If you think the craze over kale and quinoa is weird, just wait until you hear
what “health foods” people eat in China.
First on the list is a wellness product called “ejiao,” which is a thick jello-like substance attained by boiling donkey skin and extracting the gelatin.
Ejiao is often touted as a panacea that can cure everything from wrinkles
and insomnia to impotence and fatigue.
This strange medicine has been consumed in China for thousands of years
and was known to have been a favorite of Chairman Mao and his elite
Now that the middle-class can get its hands on ejiao, the demand for
donkeys has reached a level China can’t sustain on its own.
Edible Bird’s Nest
Nicknamed “Caviar of the East,” edible bird’s nest is a delicacy that has
been a popular health food in China for hundreds of years.
Edible bird’s nest comes from the swiftlet, which builds a nest using its own
saliva. When consumed, the hormones and enzymes in the nest are
believed to promote the reproduction and regeneration of human cells as
well as benefit the metabolism and immune system. Regular consumption
is said to lighten and brighten the complexion.
Edible bird’s nest is one of the most expensive foods consumed by
humans, with white nests selling for up to $2,000 per kilogram. Red nests,
which are considerably more rare, go for up to $10,000 per kilogram.
The saliva nest is commonly made into soup. In Hong Kong, a single
bowl costs between $30 and $100. Because the swiftlet’s diet consists
mainly of saltwater fish, bird’s nest soup is typically described as having a
salty, briny flavor.
“Hasma” or “hashima” is an ingredient and wellness food made from the
fatty tissue found near the uterine tubes of the female Asiatic Grass Frog.
Hasma is an ancient delicacy similar to edible bird’s nest, but goes for
about half the price – earning it the nickname “cheaper bird’s nest.”
Hasma is high in Omega-3’s and amino acids, which help produce
antibodies, build new muscle, repair damaged tissue, and keep skin looking
plump and young.
According to traditional Chinese medicine, women should consume hasma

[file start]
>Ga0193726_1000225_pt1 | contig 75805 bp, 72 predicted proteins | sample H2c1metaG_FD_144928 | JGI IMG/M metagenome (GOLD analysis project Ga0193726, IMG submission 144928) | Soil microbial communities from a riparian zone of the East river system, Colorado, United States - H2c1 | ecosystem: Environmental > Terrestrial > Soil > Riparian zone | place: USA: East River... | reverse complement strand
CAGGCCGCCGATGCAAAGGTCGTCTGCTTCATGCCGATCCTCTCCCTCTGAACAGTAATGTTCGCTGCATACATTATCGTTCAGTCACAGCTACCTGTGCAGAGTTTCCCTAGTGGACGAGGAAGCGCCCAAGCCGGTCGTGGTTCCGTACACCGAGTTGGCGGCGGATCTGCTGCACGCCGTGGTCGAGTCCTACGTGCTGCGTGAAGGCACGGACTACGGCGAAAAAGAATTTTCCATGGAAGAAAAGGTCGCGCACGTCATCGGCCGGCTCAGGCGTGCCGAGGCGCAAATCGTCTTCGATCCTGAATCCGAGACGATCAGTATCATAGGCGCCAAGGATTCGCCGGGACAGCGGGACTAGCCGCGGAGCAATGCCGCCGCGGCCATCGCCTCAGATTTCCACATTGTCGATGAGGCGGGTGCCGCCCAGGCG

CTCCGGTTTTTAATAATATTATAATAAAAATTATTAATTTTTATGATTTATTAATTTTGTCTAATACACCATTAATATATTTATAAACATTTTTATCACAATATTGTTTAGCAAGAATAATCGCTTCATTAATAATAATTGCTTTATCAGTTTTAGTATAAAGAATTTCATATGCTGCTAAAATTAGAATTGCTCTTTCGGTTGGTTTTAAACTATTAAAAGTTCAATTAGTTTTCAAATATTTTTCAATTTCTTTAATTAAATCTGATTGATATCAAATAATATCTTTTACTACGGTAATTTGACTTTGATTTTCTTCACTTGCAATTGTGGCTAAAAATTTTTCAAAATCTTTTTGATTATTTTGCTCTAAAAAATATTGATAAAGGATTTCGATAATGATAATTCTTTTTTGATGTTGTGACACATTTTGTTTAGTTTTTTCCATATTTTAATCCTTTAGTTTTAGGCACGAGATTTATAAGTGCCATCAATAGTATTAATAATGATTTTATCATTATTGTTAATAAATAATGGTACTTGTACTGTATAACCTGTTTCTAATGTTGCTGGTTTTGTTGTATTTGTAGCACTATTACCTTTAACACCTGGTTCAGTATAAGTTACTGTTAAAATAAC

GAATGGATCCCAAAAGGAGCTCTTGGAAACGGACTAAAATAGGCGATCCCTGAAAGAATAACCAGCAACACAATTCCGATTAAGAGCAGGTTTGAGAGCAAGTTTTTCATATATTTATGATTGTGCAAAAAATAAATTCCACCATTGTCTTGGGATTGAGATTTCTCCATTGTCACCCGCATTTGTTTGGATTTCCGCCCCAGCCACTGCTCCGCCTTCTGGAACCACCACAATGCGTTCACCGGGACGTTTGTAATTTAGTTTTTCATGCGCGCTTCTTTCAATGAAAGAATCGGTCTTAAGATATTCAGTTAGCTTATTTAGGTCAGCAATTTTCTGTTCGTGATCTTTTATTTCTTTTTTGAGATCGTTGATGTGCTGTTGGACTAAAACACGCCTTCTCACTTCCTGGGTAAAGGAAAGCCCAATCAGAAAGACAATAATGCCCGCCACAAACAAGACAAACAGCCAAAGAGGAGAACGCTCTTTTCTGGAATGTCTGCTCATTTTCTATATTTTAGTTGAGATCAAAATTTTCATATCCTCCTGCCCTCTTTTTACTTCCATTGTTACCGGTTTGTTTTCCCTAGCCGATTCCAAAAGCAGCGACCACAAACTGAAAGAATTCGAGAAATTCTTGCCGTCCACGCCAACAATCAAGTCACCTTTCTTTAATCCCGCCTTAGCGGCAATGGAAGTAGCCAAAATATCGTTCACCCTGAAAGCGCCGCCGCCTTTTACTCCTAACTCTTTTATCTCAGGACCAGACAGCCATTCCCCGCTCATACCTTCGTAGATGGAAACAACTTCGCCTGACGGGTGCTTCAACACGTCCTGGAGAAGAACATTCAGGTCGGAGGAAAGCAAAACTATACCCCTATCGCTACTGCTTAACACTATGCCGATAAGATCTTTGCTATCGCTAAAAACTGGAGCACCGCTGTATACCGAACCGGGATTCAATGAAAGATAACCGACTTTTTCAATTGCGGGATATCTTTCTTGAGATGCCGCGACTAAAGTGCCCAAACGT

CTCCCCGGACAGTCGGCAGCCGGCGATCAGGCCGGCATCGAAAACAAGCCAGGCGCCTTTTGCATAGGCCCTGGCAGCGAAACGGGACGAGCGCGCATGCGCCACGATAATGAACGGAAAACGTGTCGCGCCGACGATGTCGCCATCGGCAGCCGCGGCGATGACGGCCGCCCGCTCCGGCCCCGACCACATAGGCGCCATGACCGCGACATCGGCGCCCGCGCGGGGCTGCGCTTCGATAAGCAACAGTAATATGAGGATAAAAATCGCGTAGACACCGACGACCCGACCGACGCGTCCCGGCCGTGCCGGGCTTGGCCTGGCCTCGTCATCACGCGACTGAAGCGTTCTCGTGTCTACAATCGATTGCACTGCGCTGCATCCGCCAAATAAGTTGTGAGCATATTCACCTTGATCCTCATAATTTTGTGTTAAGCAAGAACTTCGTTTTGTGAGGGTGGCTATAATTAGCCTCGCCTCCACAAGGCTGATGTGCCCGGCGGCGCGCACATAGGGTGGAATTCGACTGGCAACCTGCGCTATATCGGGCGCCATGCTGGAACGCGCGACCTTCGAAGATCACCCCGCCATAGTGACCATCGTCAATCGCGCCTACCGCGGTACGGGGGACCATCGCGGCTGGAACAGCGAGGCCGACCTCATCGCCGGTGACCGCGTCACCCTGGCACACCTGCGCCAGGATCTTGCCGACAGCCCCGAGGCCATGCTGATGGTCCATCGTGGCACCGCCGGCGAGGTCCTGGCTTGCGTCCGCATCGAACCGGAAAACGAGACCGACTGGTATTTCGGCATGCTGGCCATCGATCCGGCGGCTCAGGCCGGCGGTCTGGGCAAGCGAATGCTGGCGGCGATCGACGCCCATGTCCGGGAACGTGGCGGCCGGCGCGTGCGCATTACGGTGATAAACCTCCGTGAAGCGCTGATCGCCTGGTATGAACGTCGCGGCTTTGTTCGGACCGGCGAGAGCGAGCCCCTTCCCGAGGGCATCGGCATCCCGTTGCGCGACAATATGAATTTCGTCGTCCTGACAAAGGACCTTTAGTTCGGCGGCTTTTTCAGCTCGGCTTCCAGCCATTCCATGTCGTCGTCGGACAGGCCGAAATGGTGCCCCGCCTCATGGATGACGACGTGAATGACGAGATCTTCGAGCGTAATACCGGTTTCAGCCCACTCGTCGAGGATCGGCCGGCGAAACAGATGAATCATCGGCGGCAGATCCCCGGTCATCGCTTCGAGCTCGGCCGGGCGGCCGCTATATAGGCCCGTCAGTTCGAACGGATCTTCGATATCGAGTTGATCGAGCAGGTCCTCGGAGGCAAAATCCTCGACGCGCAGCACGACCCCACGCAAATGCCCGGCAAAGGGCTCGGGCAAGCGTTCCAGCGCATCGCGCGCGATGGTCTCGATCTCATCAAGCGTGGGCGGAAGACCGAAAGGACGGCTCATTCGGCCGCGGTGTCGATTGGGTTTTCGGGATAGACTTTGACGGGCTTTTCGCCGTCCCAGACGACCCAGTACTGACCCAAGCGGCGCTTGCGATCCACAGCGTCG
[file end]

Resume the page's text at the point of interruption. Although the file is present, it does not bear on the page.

after giving birth and during menopause to stabilize hormone levels and
Other benefits of hasma include:
Helps rid the body of toxins and extra water
Aids in digestion
Clears phlegm from the lungs
Strengthens immune system
Baijiu (now for something fun)
China is also home to baijiu, the world’s most-consumed liquor.
Baijiu is a strong, potent liquor made by mixing steamed sorghum with
water and jiuqu (a fermentation agent). When I say “strong,” I mean 50%
alcohol content (in some cases 60% or higher).
Baijiu is aged between 30 days and 30 years in jars buried underground.
Because jiuqu is extremely sensitive to its surrounding environment, baijiu
has a distinct flavor depending on its region of origin.
The “Maotai” variety, made in Guizhou province, was named ‘state
beverage’ in 1950. Today, parent company Kweichow Moutai is the world’s
most valuable distiller and the most expensive stock in China. The
company is valued at more than half the GDP of Guizhou.
In 2012, a 1980 vintage bottle of Moutai was sold at auction for $1.3 million.
Alcohol enjoys somewhat of a revered status in China due to its history of
being consumed by elite members of society. In ancient China, alcohol was
even believed to have spiritual powers.
Today, baijiu is regularly enjoyed at business dinners. The strong beverage
is served in thimble-sized glasses and generally consumed in one gulp.
Like donkey gelatin, baijiu was a favorite of Mao Zedong.
Baijiu, which CBS’s Ben Rather once described as tasting like “liquid razor
blades,” has yet to become popular in the West. Others have described
baijiu as tasting like rotten fruit, sweaty socks, or smoked pears.
Richard Nixon was warned before his 1972 visit to China not to drink
Maotai if the beverage was offered. He did so anyway, leading to famous
pictures of Nixon toasting Zhou Enlai with thimble glasses of Maotai.
While boiled donkey and dried bird saliva might not sound up your alley, the Chinese have been eating these delicacies for some time and will attest to their health benefits. If melted donkey can really keep us looking younger longer, maybe our stomachs can forgive us long enough to give it a try.